Technology and Property: The Creation of Territory, Sovereignty, and the Conquest of space
Nicolás H. Varela
Property and technology are concepts closely related to each other. Since ancient times, human beings have built the world around them using the technology they had available. Since the invention of the wheel, the plow, the crane, the plane, or the space ship; new technologies have permanently changed the way in which human beings live, build, travel and, as we will see here, the possibilities they can create to take ownership of their surroundings.
This essay will analyze the different ways in which technology allows us to explore new frontiers, and create opportunities to own new territories, questioning the concept of property, specifically land ownership, through the new possibilities that technology generates.
It is not exaggerated to say that the history of humanity in general has been directly connected with the idea of property, especially property over a territory. Wars, revolts, colonization and independence processes have been, to some extent, the result of disputes over a territory, its sovereignty, its resources and the economic benefits that they entail. In addition, the success or failure of these ventures has depended greatly on the technological advances that one group had against the other in a confrontation. For example, the technological advance of Europe in relation to the indigenous peoples was one of the key factors in the success of the conquest of America in the 16th century. Nowadays, the recent Russian invasion of Ukraine demonstrates that sovereignty and territory remain of paramount importance even in the 21st century.
New reaches of the concept of property
Both concepts, property and technology, are very broad. We can refer to the property of an individual, a private company or a sovereign State, also, we can think of the term “technology” as any artefact, method, or technique manmade to achieve a specific result.
Historically, in order to own a territory, it had to be discovered or, if that space was already occupied, it could be bought, conquered, ceded, or inherited, just to name a few of the more common examples. Additionally, and according to the traditional concept of territorial property, it was considered that whoever owns the soil, holds title all the way up to the heavens and down to the depths of hell, thus granting its owner practically unlimited vertical property in the universe. However, new technologies were changing that classic concept. The development of aviation, for example, generated a debate about the ownership of the skies. In this sense, the Chicago Convention of 1944 on international civil aviation, stipulated in its first article that “every State has complete and exclusive sovereignty over the airspace above its territory” and, therefore, in the event that it is required to fly over this space, it will be require an authorization (although the upper air limit was never clearly set).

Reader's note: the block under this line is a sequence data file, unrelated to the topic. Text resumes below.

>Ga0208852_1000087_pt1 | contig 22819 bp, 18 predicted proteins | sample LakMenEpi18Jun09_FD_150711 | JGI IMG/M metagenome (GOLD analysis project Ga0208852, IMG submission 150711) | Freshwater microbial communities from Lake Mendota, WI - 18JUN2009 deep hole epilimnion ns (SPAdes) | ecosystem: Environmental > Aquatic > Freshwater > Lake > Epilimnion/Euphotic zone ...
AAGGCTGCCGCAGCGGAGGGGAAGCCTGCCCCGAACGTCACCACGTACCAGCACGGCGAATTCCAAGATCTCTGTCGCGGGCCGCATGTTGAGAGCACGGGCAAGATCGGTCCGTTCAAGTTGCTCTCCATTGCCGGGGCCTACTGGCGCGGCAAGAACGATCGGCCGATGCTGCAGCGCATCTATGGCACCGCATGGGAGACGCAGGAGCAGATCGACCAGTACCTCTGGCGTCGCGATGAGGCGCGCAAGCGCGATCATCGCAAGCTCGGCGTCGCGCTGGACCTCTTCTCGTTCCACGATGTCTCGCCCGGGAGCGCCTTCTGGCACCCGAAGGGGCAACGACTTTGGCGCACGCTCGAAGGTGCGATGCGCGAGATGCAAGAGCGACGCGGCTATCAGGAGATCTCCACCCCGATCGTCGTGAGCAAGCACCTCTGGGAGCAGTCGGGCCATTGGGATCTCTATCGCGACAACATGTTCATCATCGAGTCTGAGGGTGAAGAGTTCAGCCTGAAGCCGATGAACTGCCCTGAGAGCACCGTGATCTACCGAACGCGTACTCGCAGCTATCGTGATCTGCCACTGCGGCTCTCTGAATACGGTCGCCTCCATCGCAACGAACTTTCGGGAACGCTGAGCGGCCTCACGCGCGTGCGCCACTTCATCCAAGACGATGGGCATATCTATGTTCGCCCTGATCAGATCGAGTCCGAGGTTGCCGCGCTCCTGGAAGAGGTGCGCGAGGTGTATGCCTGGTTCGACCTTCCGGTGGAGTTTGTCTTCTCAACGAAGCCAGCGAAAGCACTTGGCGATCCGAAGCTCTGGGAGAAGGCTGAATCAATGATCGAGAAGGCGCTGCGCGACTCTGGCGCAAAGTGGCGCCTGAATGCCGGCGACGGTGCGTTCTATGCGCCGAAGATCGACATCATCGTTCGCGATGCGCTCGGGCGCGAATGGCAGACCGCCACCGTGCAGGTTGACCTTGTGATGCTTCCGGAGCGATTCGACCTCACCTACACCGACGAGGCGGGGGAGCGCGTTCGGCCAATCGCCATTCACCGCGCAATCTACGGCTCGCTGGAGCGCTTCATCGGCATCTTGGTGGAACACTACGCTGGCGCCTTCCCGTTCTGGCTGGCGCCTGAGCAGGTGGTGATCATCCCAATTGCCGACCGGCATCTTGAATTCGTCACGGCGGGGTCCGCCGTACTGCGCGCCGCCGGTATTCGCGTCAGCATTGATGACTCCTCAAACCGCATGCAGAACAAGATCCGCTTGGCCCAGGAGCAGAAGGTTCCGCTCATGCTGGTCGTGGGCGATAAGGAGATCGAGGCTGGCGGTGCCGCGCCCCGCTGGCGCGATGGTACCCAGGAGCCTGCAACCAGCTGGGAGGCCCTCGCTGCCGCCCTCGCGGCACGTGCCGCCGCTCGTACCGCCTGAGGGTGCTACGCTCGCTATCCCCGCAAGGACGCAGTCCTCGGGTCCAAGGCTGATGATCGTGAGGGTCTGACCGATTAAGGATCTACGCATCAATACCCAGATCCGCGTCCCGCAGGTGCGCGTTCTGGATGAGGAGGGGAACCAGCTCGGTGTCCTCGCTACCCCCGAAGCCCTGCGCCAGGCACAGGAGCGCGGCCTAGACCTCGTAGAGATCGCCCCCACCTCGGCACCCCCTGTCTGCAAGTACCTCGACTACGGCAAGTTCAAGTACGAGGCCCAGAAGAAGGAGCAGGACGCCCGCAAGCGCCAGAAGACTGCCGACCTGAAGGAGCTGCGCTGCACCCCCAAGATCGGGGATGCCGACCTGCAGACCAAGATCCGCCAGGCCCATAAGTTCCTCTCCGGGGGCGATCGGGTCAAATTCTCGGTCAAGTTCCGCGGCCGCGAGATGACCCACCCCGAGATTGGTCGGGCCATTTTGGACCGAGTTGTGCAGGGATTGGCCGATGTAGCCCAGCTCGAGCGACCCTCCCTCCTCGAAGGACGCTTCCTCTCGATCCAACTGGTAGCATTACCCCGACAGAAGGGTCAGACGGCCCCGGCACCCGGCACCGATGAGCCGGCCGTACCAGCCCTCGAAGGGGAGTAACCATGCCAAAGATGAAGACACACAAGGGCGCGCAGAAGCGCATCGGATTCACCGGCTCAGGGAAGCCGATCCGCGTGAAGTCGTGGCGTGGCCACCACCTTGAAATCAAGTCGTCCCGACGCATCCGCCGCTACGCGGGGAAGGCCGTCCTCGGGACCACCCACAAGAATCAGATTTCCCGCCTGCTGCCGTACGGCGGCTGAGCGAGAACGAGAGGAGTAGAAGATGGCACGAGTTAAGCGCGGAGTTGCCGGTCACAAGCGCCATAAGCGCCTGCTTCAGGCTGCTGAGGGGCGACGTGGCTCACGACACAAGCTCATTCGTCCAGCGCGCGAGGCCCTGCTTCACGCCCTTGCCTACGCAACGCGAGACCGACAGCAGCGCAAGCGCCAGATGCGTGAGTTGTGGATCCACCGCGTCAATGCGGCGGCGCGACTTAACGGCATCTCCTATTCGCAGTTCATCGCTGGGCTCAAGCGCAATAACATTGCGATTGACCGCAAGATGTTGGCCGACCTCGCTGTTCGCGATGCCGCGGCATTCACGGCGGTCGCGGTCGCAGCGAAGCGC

Moreover, modern construction systems allow us to extend the domain of our territory underground. In London, for example, a phenomenon has been seen in recent years where, faced with the limitation to build upwards, the city received around 6,000 requests to excavate basements to increase the size of private buildings, some excavations occupying even more land underground than on the surface. Likewise, the development of underground trains in many world's capitals has in turn limited that classic concept of ownership. Therefore, day by day technology creates new possibilities and what once seemed impossible, today implies novel options to create new types of property or to question their definition.